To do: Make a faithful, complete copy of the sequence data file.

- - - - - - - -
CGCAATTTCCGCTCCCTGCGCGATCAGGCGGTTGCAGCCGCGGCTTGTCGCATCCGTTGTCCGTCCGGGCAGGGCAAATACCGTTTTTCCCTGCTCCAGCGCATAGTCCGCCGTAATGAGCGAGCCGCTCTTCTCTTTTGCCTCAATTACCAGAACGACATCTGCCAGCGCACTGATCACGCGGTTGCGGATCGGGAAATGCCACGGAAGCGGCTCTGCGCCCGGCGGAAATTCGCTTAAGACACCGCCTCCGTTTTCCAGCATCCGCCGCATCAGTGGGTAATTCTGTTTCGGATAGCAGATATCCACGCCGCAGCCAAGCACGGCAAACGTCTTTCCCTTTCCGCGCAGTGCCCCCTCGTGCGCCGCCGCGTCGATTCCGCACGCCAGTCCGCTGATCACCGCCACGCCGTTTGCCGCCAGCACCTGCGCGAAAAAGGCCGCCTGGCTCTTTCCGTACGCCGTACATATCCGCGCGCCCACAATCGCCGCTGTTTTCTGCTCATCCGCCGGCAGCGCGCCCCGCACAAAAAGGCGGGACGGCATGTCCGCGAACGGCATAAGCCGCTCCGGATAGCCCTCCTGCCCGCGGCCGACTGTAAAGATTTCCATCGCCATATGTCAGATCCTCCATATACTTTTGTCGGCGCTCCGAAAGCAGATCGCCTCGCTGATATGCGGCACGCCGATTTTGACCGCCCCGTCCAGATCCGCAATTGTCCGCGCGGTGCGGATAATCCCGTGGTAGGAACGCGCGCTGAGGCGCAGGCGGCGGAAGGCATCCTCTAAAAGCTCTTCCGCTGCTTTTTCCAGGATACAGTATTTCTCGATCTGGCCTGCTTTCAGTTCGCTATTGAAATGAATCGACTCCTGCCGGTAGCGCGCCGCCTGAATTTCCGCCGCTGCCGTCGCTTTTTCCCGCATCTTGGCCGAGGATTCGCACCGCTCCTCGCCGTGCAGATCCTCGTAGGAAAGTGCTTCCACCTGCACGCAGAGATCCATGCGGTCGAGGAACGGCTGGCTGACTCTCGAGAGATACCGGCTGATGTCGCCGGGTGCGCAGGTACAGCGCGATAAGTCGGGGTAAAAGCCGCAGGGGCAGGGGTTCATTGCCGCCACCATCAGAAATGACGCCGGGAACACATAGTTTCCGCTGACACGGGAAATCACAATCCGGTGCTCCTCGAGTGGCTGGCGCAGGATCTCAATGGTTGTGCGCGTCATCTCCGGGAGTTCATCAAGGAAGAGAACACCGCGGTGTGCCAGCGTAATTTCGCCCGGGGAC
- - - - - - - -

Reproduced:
CGCAATTTCCGCTCCCTGCGCGATCAGGCGGTTGCAGCCGCGGCTTGTCGCATCCGTTGTCCGTCCGGGCAGGGCAAATACCGTTTTTCCCTGCTCCAGCGCATAGTCCGCCGTAATGAGCGAGCCGCTCTTCTCTTTTGCCTCAATTACCAGAACGACATCTGCCAGCGCACTGATCACGCGGTTGCGGATCGGGAAATGCCACGGAAGCGGCTCTGCGCCCGGCGGAAATTCGCTTAAGACACCGCCTCCGTTTTCCAGCATCCGCCGCATCAGTGGGTAATTCTGTTTCGGATAGCAGATATCCACGCCGCAGCCAAGCACGGCAAACGTCTTTCCCTTTCCGCGCAGTGCCCCCTCGTGCGCCGCCGCGTCGATTCCGCACGCCAGTCCGCTGATCACCGCCACGCCGTTTGCCGCCAGCACCTGCGCGAAAAAGGCCGCCTGGCTCTTTCCGTACGCCGTACATATCCGCGCGCCCACAATCGCCGCTGTTTTCTGCTCATCCGCCGGCAGCGCGCCCCGCACAAAAAGGCGGGACGGCATGTCCGCGAACGGCATAAGCCGCTCCGGATAGCCCTCCTGCCCGCGGCCGACTGTAAAGATTTCCATCGCCATATGTCAGATCCTCCATATACTTTTGTCGGCGCTCCGAAAGCAGATCGCCTCGCTGATATGCGGCACGCCGATTTTGACCGCCCCGTCCAGATCCGCAATTGTCCGCGCGGTGCGGATAATCCCGTGGTAGGAACGCGCGCTGAGGCGCAGGCGGCGGAAGGCATCCTCTAAAAGCTCTTCCGCTGCTTTTTCCAGGATACAGTATTTCTCGATCTGGCCTGCTTTCAGTTCGCTATTGAAATGAATCGACTCCTGCCGGTAGCGCGCCGCCTGAATTTCCGCCGCTGCCGTCGCTTTTTCCCGCATCTTGGCCGAGGATTCGCACCGCTCCTCGCCGTGCAGATCCTCGTAGGAAAGTGCTTCCACCTGCACGCAGAGATCCATGCGGTCGAGGAACGGCTGGCTGACTCTCGAGAGATACCGGCTGATGTCGCCGGGTGCGCAGGTACAGCGCGATAAGTCGGGGTAAAAGCCGCAGGGGCAGGGGTTCATTGCCGCCACCATCAGAAATGACGCCGGGAACACATAGTTTCCGCTGACACGGGAAATCACAATCCGGTGCTCCTCGAGTGGCTGGCGCAGGATCTCAATGGTTGTGCGCGTCATCTCCGGGAGTTCATCAAGGAAGAGAACACCGCGGTGTGCCAGCGTAATTTCGCCCGGGGAC